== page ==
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Columbia University axes doctor who inflated COVID credentials

Her frontline experience consisted of helping public school students with paperwork

Columbia University scrubbed a pediatrician’s name from an upcoming summer event after a journalist caught the doctor inflating her COVID credentials.

The Ivy League university will no longer host Risa Hoshino in August for an event called “Medicine as a Career Choice: Thinking Like A Doctor.”

Hoshino had been slated to speak at the short course aimed at high schoolers, based on her experience in “pandemic emergency response and public health,” according to an archived page for the summer seminar.

But her name is no longer listed after Sarah Beth Burwick, an independent journalist, wrote a lengthy piece that detailed the ways Hoshino had inflated her medical background.

On her accounts, Hoshino frequently shared experiences with patients that suffered from “long Covid” and warned others to “mask up” and “get vaxxed.” She also shared grievances of working long hours, being underpaid and mistreated by hospital administrators.

But it’s unlikely she treated many COVID patients since she works as a coordinator of health services for the city’s public school system.

Burwick reported that Hoshino is actually a school pediatrician for the city schools with a less intensive role than her social media portrays.

A school pediatrician “acts as a liaison with pediatricians and other specialists to ensure students’ medical needs are being met,” according to Burwick. The school pediatrician also works as a health educator.

Hoshino said in a past interview that she worked 9 to 5, Monday through Friday. The job typically pays $170,000 per year, according to Burwick. Hoshino also worked from home in 2020 according to posts on her Instagram page.

Hoshino has since deleted or made private all of her social media accounts.

Columbia did not respond to multiple emails over the past two weeks that asked whether Hoshino withdrew or was dropped. The Fix asked about the university’s vetting process for speakers.

The College Fix also did not receive a response to multiple messages sent to Burwick’s Twitter account over the past two weeks asking if she had been contacted by Columbia and about her investigation into Hoshino’s background.

Burwick has archived several of Hoshino’s misleading posts, which are all now deleted. Hoshino claimed in posts to her Instagram and Twitter accounts that she was “exhausted from treating Covid + patients” and that she would sometimes even “walk home in my scrubs and N95.”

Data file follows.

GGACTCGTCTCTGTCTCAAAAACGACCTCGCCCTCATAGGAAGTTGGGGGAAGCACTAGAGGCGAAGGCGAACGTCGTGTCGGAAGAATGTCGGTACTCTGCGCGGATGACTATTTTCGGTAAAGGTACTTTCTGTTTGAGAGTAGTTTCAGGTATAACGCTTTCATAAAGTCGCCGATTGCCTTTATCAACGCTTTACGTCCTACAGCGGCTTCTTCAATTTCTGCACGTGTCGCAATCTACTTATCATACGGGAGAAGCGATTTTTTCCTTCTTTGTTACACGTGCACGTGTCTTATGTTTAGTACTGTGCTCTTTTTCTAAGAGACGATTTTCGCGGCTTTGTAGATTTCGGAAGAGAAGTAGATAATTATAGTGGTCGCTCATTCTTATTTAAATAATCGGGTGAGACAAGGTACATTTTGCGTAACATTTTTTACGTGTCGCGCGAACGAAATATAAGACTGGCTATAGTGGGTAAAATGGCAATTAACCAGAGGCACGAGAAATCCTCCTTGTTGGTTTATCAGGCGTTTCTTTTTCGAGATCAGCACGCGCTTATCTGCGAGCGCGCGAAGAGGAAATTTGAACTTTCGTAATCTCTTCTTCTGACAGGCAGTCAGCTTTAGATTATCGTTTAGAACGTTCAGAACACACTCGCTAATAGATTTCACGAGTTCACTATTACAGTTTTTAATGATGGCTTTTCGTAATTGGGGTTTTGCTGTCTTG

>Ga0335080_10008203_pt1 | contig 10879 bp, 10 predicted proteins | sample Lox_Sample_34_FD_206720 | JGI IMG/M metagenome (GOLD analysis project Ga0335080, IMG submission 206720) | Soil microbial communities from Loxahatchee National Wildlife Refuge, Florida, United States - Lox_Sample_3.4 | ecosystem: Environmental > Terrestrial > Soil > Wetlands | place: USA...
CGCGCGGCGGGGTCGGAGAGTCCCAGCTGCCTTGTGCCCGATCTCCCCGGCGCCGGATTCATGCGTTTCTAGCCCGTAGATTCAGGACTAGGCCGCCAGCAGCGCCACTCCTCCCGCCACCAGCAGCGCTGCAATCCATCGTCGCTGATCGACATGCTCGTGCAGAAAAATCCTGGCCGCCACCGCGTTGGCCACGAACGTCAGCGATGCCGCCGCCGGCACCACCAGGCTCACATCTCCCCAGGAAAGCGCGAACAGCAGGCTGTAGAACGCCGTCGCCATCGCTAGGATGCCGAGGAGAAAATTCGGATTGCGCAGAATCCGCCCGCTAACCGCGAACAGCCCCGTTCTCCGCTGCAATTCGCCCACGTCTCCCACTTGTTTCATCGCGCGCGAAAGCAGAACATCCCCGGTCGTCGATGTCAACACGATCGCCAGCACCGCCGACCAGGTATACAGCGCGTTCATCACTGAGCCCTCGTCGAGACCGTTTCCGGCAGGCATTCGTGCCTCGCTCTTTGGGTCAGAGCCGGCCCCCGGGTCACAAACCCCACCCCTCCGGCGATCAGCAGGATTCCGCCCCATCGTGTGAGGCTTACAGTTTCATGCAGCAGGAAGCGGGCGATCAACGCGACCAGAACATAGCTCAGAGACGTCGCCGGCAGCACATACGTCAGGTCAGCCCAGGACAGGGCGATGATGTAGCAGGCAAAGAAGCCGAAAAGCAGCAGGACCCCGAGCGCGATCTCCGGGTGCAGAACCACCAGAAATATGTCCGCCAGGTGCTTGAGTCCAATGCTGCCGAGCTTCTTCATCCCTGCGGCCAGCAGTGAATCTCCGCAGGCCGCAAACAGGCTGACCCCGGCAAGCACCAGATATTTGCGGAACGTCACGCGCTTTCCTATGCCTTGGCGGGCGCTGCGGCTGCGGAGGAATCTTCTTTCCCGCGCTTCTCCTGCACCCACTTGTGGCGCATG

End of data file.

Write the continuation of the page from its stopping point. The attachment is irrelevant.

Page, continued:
Hoshino used her platform to solicit $5 donations from her followers, which she called her “coffee fund.”

Burwick spoke with a coworker of Hoshino who disputed Hoshino’s claim that she wore an N95 respirator for 12 hours straight, and even contended that NYC public school doctors do not typically come into contact with COVID patients at all.

Hoshino claimed to have “inside information” on vaccines and to hold a position on the Centers for Disease Control and Prevention’s advisory committee on inoculations. She is not listed as a member.

The Fix attempted to reach Hoshino at her office phone, listed on Vitals.com, multiple times over the past two weeks to ask about the claims in Burwick’s article as well as her removal from Columbia’s event. The Fix did not receive a response.

Although she claimed not to be a “pharma shill,” Hoshino is featured in a 2021 marketing post from Pfizer’s Twitter account.

Hoshino promoted the website GoodRx on her Instagram account, but failed to disclose any affiliations with the company. She also failed to disclose that she earned commissions from Amazon products she promoted, including masks and at-home tests for the virus.

MORE: Unpaid Harvard nutritionist falsely claimed Florida lied about COVID deaths

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About the Author
Dace Potas -- DePaul University